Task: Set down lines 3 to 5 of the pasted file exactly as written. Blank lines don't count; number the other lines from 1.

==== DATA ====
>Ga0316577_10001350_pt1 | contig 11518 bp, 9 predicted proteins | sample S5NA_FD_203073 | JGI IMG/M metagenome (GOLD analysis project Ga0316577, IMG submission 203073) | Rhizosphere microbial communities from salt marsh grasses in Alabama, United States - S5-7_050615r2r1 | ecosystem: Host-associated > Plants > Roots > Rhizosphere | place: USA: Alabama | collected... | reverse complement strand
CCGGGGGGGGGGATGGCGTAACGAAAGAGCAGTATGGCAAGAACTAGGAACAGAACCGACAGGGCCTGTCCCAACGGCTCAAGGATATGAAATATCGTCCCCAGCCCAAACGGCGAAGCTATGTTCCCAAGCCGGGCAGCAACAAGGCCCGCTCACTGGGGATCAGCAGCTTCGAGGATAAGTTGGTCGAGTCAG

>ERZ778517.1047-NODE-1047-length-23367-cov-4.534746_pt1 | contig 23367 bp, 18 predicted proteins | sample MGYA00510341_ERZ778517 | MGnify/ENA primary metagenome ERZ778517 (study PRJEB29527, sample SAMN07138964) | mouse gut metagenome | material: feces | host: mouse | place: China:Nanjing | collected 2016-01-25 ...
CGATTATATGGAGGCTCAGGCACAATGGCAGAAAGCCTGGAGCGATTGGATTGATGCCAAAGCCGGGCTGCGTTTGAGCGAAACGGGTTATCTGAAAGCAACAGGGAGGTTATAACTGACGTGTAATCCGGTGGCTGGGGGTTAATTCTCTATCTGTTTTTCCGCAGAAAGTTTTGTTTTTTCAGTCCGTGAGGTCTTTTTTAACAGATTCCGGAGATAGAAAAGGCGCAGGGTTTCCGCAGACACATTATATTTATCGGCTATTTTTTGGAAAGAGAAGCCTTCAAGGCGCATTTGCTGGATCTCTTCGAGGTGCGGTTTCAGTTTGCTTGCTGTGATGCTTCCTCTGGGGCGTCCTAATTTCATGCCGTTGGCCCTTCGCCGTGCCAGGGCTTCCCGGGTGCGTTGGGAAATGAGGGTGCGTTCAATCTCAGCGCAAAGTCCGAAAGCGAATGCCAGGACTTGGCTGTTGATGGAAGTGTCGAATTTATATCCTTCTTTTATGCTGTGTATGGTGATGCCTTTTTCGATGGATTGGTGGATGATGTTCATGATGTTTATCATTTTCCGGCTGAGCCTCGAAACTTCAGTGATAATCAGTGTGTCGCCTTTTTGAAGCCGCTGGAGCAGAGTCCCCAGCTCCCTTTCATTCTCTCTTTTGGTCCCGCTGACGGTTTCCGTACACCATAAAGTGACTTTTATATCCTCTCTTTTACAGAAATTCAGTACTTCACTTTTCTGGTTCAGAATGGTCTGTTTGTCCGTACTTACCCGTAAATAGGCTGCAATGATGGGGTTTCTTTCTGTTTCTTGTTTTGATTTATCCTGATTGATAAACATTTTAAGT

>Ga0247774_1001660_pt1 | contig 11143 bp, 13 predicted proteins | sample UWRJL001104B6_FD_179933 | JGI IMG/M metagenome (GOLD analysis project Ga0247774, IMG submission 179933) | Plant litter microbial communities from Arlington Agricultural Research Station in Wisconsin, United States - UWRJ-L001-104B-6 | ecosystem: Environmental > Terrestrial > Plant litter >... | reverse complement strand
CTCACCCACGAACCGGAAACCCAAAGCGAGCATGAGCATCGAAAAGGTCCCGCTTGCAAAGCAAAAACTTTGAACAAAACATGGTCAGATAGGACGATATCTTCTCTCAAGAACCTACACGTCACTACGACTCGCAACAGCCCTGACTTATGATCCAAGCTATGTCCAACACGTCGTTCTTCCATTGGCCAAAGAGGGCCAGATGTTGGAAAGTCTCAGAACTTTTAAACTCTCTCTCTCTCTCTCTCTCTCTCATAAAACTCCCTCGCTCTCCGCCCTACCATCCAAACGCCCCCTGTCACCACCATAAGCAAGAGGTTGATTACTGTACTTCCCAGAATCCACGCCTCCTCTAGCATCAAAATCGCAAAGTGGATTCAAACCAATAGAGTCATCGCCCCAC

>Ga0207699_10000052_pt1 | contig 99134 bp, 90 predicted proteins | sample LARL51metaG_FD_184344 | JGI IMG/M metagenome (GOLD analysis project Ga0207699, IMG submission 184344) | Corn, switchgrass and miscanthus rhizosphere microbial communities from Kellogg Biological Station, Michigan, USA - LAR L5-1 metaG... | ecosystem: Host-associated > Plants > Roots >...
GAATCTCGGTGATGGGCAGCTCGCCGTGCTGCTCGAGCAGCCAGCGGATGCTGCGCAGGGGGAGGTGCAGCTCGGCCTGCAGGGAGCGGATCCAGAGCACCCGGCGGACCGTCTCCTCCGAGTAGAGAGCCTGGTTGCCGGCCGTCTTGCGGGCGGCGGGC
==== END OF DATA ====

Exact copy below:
>ERZ778517.1047-NODE-1047-length-23367-cov-4.534746_pt1 | contig 23367 bp, 18 predicted proteins | sample MGYA00510341_ERZ778517 | MGnify/ENA primary metagenome ERZ778517 (study PRJEB29527, sample SAMN07138964) | mouse gut metagenome | material: feces | host: mouse | place: China:Nanjing | collected 2016-01-25 ...
CGATTATATGGAGGCTCAGGCACAATGGCAGAAAGCCTGGAGCGATTGGATTGATGCCAAAGCCGGGCTGCGTTTGAGCGAAACGGGTTATCTGAAAGCAACAGGGAGGTTATAACTGACGTGTAATCCGGTGGCTGGGGGTTAATTCTCTATCTGTTTTTCCGCAGAAAGTTTTGTTTTTTCAGTCCGTGAGGTCTTTTTTAACAGATTCCGGAGATAGAAAAGGCGCAGGGTTTCCGCAGACACATTATATTTATCGGCTATTTTTTGGAAAGAGAAGCCTTCAAGGCGCATTTGCTGGATCTCTTCGAGGTGCGGTTTCAGTTTGCTTGCTGTGATGCTTCCTCTGGGGCGTCCTAATTTCATGCCGTTGGCCCTTCGCCGTGCCAGGGCTTCCCGGGTGCGTTGGGAAATGAGGGTGCGTTCAATCTCAGCGCAAAGTCCGAAAGCGAATGCCAGGACTTGGCTGTTGATGGAAGTGTCGAATTTATATCCTTCTTTTATGCTGTGTATGGTGATGCCTTTTTCGATGGATTGGTGGATGATGTTCATGATGTTTATCATTTTCCGGCTGAGCCTCGAAACTTCAGTGATAATCAGTGTGTCGCCTTTTTGAAGCCGCTGGAGCAGAGTCCCCAGCTCCCTTTCATTCTCTCTTTTGGTCCCGCTGACGGTTTCCGTACACCATAAAGTGACTTTTATATCCTCTCTTTTACAGAAATTCAGTACTTCACTTTTCTGGTTCAGAATGGTCTGTTTGTCCGTACTTACCCGTAAATAGGCTGCAATGATGGGGTTTCTTTCTGTTTCTTGTTTTGATTTATCCTGATTGATAAACATTTTAAGT

>Ga0247774_1001660_pt1 | contig 11143 bp, 13 predicted proteins | sample UWRJL001104B6_FD_179933 | JGI IMG/M metagenome (GOLD analysis project Ga0247774, IMG submission 179933) | Plant litter microbial communities from Arlington Agricultural Research Station in Wisconsin, United States - UWRJ-L001-104B-6 | ecosystem: Environmental > Terrestrial > Plant litter >... | reverse complement strand